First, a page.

The National Police Chiefs' Council's (NPCC) Chief Constable Francis Habgood said overtime could be an "effective way" of managing unexpected incidents including terror attacks or missing people, but that officers numbers were down to the same level as in 1985.
He added: "We know our officers are under increased strain and that excessive overtime can be a source of stress and will affect personal lives."
Forty out of 49 UK police forces were able to provide five years' worth of data.
Although Police Scotland spent the third highest amount on overtime (£106.8m), the force had the lowest average overtime spend per officer (£1,033.13) out of all forces in the last full financial year.
However, in 2017-18 one Police Scotland officer received a payment of £109,854.60. The force said this was a result of back dated 'held in reserve' payments following a judicial review, rather than payment for hours clocked up that year.
Assistant Chief Constable Angela McLaren said Police Scotland monitored officers' additional hours in order to keep "overtime to a minimum".
"However, major events and incidents, both planned and unplanned, do occur - for example, planned events such as the Glasgow 2014 Commonwealth Games and unplanned incidents such as the UK threat level being raised to critical in 2017," she added.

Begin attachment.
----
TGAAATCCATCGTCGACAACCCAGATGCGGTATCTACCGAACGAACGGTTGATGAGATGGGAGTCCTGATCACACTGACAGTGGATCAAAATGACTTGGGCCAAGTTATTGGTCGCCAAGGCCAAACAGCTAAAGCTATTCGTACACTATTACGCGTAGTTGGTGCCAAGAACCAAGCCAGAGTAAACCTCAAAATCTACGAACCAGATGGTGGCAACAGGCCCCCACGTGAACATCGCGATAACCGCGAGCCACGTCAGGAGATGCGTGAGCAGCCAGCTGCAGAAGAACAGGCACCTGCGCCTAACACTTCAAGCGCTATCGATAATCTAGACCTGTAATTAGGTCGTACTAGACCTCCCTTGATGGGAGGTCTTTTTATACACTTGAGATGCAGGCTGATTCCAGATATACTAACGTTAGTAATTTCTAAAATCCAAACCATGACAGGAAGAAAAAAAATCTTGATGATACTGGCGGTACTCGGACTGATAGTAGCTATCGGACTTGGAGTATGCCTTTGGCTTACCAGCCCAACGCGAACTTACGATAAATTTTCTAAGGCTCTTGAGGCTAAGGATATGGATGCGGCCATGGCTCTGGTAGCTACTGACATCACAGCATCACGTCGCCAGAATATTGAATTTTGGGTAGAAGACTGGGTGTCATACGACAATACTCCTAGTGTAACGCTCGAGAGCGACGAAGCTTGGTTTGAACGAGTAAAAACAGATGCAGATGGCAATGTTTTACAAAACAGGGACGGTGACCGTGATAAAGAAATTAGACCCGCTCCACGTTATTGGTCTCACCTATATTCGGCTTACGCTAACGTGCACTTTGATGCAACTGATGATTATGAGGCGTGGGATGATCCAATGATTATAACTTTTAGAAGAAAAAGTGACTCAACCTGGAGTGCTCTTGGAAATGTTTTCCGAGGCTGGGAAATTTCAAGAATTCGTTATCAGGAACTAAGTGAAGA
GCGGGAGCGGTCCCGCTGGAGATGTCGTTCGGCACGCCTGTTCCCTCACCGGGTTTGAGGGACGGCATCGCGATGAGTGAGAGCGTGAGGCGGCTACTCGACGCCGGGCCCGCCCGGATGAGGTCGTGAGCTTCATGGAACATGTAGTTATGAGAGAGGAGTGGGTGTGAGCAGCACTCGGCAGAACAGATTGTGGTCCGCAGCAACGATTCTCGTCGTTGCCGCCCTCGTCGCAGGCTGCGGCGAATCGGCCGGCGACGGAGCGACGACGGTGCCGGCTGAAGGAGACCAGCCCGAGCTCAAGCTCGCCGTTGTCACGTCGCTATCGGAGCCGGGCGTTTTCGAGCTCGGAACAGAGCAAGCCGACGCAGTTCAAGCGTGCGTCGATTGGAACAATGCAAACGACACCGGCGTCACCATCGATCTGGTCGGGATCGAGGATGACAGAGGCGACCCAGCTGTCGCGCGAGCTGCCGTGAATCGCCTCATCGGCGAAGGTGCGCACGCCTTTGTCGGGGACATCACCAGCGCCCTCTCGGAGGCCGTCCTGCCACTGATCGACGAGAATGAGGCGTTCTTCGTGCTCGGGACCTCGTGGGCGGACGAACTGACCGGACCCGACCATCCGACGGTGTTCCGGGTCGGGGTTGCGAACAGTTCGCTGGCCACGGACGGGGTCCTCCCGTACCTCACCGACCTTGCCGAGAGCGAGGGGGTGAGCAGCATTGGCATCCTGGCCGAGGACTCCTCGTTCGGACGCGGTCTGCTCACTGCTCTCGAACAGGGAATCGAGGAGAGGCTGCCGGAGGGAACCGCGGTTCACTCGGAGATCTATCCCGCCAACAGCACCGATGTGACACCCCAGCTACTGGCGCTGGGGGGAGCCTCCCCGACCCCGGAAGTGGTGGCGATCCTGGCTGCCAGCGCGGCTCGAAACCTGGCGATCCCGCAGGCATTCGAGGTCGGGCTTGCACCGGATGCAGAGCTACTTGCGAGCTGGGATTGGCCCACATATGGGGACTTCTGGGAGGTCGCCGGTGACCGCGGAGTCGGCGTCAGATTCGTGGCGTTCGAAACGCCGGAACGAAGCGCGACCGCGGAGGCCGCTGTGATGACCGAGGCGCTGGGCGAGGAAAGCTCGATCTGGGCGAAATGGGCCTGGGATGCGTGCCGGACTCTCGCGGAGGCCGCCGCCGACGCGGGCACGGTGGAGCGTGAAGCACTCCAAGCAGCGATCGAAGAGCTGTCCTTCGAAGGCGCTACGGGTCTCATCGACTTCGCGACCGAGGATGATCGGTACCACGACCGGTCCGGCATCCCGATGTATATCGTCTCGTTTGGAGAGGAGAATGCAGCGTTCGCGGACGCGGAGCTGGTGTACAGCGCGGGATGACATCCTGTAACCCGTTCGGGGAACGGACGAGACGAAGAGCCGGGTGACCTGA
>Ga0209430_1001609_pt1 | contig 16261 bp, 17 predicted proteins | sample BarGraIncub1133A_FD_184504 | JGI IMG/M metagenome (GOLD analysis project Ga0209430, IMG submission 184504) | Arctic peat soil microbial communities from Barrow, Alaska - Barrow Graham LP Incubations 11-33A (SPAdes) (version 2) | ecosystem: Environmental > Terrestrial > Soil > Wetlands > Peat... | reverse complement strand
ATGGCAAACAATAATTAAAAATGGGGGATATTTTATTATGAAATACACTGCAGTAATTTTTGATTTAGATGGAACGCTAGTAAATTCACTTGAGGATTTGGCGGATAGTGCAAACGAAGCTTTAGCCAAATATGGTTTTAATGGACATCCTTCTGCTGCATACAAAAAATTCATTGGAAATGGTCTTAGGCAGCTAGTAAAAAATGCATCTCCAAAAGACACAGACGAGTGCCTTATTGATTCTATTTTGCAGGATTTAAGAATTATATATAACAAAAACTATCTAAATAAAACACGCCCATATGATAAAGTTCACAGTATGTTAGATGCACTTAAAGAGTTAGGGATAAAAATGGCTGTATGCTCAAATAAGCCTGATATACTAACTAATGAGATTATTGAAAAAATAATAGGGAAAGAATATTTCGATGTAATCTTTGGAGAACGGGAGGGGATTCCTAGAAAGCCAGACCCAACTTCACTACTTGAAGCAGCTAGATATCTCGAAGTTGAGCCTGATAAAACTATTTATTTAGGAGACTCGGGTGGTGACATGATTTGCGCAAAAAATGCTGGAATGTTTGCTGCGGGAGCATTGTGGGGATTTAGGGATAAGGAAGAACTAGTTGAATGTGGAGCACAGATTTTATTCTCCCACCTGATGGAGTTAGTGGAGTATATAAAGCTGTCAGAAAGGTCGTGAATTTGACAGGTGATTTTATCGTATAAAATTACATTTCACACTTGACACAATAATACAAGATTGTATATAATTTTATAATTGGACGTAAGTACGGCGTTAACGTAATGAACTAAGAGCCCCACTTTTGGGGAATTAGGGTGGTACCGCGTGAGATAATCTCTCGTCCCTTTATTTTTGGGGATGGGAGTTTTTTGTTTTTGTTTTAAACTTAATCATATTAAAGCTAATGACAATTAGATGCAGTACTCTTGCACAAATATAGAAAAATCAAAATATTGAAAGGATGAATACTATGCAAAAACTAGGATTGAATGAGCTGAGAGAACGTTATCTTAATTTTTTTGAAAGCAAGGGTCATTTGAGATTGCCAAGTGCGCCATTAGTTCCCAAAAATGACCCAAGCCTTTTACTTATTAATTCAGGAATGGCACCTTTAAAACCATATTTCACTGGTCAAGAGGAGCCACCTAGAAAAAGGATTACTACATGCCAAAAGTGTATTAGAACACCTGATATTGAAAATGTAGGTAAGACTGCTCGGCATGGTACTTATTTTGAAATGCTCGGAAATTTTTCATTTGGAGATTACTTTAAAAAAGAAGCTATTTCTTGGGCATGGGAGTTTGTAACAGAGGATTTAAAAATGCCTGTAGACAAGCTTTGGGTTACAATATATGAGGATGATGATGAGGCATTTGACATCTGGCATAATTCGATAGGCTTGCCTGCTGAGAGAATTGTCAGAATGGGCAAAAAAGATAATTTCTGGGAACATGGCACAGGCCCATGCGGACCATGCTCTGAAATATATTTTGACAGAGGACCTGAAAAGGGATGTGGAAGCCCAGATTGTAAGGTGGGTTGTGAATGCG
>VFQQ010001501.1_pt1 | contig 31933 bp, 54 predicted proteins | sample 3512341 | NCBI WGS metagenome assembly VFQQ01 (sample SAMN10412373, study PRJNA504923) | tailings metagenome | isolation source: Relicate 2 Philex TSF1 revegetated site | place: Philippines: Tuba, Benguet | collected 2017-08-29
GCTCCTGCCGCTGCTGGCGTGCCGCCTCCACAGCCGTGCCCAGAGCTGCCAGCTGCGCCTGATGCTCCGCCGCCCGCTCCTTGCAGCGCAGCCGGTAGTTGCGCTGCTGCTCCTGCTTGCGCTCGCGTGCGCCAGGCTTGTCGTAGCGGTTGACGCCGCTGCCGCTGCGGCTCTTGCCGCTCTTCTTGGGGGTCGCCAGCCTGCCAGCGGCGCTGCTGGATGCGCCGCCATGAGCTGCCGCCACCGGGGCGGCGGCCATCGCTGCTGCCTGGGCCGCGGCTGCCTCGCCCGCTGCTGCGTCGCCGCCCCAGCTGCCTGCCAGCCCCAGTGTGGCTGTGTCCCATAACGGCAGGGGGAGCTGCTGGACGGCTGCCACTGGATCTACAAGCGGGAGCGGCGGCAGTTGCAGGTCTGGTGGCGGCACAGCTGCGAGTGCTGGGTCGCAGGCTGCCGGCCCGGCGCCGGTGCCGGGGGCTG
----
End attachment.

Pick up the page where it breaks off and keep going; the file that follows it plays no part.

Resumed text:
"These events and incidents must be policed sufficiently to ensure we meet our first priority, which is public safety."
In a year that saw a suicide bomber kill 22 people in the Manchester Arena attack, Greater Manchester Police paid out the most, on average, to its officers.
Deputy Chief Constable Ian Pilling said the additional hours were also needed to cover for vacancies and for "policing special events", which included football.
He said the force was facing "the really difficult challenge of losing 2,000 officers in the last five years".
South Yorkshire Police's Assistant Chief Constable David Hartley said his force - which had 295 fewer officers than it did in 2013 - had a "heavy reliance" upon overtime to cover events such as protests and "high risk local derbies".
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"The reduction of front line resource has a clear and obvious impact on the reliance on overtime to continue to offer the outstanding level of service to which we aspire.
Bedfordshire Police's Chief Constable Jon Boutcher said his force was facing a "significant funding shortfall".
He said: "Most recently, a request was made for £10m of increased funding by Bedfordshire Police, but we received a settlement of £3m.
"Until Bedfordshire Police is adequately funded, there will continue to be times where the use of overtime is essential in order to meet the demand."
The Home Office said it was investing £460m into the policing service and had a Police Special Grant scheme, through which forces could apply for extra funding when resources were likely to be stretched.
A spokesman added that any decisions around recruitment and resourcing were for chief constables and police crime commissioners.